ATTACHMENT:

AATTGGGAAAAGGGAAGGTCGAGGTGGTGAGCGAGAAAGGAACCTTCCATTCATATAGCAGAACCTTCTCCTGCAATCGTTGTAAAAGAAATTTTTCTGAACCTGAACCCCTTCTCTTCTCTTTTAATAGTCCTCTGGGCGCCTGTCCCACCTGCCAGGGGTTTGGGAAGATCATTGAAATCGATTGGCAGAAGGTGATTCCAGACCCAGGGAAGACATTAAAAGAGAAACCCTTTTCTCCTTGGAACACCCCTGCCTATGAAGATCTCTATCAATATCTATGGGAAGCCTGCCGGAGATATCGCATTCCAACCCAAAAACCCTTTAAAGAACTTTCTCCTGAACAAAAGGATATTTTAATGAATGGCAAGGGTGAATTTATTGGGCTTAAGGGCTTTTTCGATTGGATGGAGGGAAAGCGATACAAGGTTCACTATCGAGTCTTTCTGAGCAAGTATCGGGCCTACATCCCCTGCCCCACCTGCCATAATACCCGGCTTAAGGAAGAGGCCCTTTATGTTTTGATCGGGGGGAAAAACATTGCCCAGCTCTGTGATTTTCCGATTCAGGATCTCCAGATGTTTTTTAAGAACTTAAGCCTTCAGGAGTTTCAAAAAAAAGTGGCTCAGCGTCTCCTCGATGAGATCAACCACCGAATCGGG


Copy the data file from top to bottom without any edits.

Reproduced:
AATTGGGAAAAGGGAAGGTCGAGGTGGTGAGCGAGAAAGGAACCTTCCATTCATATAGCAGAACCTTCTCCTGCAATCGTTGTAAAAGAAATTTTTCTGAACCTGAACCCCTTCTCTTCTCTTTTAATAGTCCTCTGGGCGCCTGTCCCACCTGCCAGGGGTTTGGGAAGATCATTGAAATCGATTGGCAGAAGGTGATTCCAGACCCAGGGAAGACATTAAAAGAGAAACCCTTTTCTCCTTGGAACACCCCTGCCTATGAAGATCTCTATCAATATCTATGGGAAGCCTGCCGGAGATATCGCATTCCAACCCAAAAACCCTTTAAAGAACTTTCTCCTGAACAAAAGGATATTTTAATGAATGGCAAGGGTGAATTTATTGGGCTTAAGGGCTTTTTCGATTGGATGGAGGGAAAGCGATACAAGGTTCACTATCGAGTCTTTCTGAGCAAGTATCGGGCCTACATCCCCTGCCCCACCTGCCATAATACCCGGCTTAAGGAAGAGGCCCTTTATGTTTTGATCGGGGGGAAAAACATTGCCCAGCTCTGTGATTTTCCGATTCAGGATCTCCAGATGTTTTTTAAGAACTTAAGCCTTCAGGAGTTTCAAAAAAAAGTGGCTCAGCGTCTCCTCGATGAGATCAACCACCGAATCGGG